With ongoing human alteration of the Earth’s ecosystems and rapid global warming there is an urgent need to understand the response of species and environments to climate change. In a fascinating network of interactions and feedbacks, global biogeochemical cycles, tectonic processes and carbon storage are recorded by source to sink systems and reservoirs over geological time. Examining interactions between environment, climate, and biological diversity recorded in sedimentary archives and phylogenetic databases, provides unique information about the ability to adapt to changes in a sustainable fashion. The advent of molecular phylogenic tools, and biotic-based environmental proxies has led to an explosion of data and models to understand such processes. Several international projects from EDUC partners and other connected groups are currently yielding new enticing research paths.
4. Water resources and Climate Change: From process to participative management
To manage water resources, numerous key processes of the water cycle remain poorly constrained. Characterizing groundwater – surface water relationships, and groundwater relationships to heterogeneous geological structures and geomorphology, remains challenging. We also have to integrate various heterogeneous and non-linear processes in coupling physical transport to chemical and biogeochemical reactivity. Indeed, climate change impacts water management both from a quantitative and qualitative point of view.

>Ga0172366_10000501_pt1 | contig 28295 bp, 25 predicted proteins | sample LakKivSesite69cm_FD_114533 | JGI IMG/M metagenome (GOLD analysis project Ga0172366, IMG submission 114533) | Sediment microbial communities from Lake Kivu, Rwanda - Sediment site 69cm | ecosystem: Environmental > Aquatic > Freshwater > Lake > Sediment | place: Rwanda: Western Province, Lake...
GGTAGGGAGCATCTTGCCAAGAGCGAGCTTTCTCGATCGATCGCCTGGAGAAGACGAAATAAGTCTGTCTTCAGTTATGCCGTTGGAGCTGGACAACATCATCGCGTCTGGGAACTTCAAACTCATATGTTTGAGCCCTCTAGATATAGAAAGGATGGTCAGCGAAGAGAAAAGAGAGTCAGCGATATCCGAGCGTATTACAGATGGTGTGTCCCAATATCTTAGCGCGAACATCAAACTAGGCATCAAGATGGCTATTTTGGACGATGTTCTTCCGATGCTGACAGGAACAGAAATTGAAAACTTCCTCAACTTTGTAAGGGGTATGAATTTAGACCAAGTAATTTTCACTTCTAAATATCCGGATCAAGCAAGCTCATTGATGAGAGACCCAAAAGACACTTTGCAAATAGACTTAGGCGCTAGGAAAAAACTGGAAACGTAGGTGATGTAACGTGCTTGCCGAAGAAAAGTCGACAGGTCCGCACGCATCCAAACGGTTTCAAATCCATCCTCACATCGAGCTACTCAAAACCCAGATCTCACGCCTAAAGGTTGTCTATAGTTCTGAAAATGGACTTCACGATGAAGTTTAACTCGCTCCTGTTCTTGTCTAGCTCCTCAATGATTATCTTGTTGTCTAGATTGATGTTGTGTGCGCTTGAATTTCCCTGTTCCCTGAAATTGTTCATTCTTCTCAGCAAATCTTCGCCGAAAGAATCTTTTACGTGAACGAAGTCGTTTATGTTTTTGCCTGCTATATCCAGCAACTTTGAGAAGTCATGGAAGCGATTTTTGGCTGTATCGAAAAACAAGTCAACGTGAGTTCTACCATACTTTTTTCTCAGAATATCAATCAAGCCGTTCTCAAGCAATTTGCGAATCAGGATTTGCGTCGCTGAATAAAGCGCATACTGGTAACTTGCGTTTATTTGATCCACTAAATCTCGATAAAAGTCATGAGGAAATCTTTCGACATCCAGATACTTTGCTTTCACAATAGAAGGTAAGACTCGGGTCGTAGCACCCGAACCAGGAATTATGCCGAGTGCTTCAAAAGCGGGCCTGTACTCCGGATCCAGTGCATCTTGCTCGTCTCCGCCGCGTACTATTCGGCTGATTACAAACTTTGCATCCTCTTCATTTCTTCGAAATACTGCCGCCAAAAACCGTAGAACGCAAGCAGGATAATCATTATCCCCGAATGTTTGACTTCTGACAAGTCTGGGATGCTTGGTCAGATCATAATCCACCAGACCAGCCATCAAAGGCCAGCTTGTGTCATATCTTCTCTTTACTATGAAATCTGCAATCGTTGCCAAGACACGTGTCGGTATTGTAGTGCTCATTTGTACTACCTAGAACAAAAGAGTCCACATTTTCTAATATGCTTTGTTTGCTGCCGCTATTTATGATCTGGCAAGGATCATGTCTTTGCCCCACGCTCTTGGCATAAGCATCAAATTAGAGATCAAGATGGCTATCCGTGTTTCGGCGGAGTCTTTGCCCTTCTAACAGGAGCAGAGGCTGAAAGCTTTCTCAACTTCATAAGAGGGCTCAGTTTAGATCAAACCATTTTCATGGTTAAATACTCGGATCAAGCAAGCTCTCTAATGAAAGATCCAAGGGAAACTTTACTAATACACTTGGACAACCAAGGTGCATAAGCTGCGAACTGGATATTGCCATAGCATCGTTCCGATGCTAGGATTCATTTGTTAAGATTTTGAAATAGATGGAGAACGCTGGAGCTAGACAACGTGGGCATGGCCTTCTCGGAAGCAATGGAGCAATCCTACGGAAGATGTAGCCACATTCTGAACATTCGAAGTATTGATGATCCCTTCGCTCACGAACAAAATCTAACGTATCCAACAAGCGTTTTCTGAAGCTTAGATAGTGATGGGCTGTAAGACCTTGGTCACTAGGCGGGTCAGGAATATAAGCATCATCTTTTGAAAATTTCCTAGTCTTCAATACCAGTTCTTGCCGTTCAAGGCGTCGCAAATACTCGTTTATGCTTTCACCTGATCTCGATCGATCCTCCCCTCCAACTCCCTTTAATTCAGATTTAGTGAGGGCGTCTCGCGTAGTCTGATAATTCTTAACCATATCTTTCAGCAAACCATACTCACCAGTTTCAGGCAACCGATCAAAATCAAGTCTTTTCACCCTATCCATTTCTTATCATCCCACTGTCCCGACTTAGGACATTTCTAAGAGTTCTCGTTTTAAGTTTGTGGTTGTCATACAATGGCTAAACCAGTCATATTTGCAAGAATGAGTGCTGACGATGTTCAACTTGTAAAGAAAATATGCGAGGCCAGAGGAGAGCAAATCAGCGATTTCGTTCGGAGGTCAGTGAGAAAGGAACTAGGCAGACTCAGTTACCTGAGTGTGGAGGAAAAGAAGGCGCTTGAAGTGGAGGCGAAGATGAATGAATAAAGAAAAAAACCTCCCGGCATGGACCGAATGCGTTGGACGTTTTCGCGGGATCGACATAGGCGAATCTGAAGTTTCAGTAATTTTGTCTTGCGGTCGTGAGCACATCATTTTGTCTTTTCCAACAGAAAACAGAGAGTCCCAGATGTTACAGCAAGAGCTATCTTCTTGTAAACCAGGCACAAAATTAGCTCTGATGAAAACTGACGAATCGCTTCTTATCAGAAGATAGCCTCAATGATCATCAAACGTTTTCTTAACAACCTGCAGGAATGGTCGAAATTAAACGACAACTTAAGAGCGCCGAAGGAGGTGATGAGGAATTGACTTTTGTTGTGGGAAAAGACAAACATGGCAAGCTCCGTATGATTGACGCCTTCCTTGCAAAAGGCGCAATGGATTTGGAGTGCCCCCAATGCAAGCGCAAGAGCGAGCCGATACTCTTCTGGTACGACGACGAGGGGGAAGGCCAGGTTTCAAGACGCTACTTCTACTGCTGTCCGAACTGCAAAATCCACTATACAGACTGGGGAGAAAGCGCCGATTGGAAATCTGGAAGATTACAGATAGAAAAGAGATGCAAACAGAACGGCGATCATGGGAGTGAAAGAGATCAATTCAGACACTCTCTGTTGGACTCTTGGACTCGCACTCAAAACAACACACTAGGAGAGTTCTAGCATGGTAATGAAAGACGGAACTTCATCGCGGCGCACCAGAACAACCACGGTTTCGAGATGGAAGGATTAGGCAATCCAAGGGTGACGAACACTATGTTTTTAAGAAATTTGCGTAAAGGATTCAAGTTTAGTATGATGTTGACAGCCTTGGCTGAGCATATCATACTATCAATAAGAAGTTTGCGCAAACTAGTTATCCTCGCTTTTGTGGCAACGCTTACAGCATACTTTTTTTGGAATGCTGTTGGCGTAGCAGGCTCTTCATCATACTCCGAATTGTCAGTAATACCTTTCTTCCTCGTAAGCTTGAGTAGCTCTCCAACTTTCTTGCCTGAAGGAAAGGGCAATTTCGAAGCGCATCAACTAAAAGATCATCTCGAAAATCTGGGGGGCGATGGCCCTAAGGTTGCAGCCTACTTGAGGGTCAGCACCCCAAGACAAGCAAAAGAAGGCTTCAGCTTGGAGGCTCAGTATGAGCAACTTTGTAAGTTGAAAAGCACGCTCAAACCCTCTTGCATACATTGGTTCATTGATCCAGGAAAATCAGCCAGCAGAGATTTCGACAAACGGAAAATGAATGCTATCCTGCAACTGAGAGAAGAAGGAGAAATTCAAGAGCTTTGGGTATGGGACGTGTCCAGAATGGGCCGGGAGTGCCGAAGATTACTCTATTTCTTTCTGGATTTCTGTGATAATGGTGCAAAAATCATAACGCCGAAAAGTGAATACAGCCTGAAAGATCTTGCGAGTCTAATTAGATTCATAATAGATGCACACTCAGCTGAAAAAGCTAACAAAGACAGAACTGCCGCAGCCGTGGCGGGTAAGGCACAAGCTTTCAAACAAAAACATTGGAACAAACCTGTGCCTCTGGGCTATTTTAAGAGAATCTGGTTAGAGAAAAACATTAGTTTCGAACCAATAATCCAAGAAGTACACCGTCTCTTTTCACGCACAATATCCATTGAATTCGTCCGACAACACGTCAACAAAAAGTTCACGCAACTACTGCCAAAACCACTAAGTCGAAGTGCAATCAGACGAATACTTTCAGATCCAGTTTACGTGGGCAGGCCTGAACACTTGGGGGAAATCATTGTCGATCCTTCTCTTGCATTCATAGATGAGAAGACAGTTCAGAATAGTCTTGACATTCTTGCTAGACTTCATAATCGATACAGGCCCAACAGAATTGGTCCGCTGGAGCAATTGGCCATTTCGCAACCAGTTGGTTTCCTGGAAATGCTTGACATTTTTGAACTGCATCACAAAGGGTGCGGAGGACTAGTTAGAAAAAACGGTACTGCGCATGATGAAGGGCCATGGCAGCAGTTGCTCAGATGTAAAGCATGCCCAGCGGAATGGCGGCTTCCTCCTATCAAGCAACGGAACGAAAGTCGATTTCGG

From 1992 to 2014, floods, droughts and storms affected 4.2 billion people (95% of all people affected by any disaster) and caused US$1.3 trillion of damage, 63% of total damage caused (Unesco Report). Significantly, in response to COVID-19 and increasing climatic crises, international and European bodies are stressing the need for new water governance that has to include (1) co-governance of all activities and all needs for water, and (2) co-management including not only water managers but all stakeholders in collective decision making. There is however a dramatic absence of both useful technological tools and modelling to overcome this challenge. Several teams of the EDUC consortium provide insights in these various fields of water resource management that could benefit from each other during the research seminar.
5. Eco-Materials and Eco-Processes for a Sustainable Future
The development of eco-materials and eco-processes aims to limit our ecological and energy footprints. It promotes the development of natural, biosourced or geosourced raw materials and it searches transformation and production processes that are sober and safe, in various fields including: (1) Green chemistry, which develops eco-friendly methodologies and processes (low-cost metals, recyclable solvents recyclable or biosourced solvents, etc; (2) water and air purification; (3) the physical chemistry of surfactants and biosourced polymers for environmental issues; (4) agri-food applications and (5) water and air purification. The scientific objectives are based on skills such as catalysis and green chemistry, biomass valorisation, membranes.
6. Social Sciences and Humanities vs. Natural Sciences for Sustainable Changes
Contact: Gilles Lhuillier (firstname.lastname@example.org);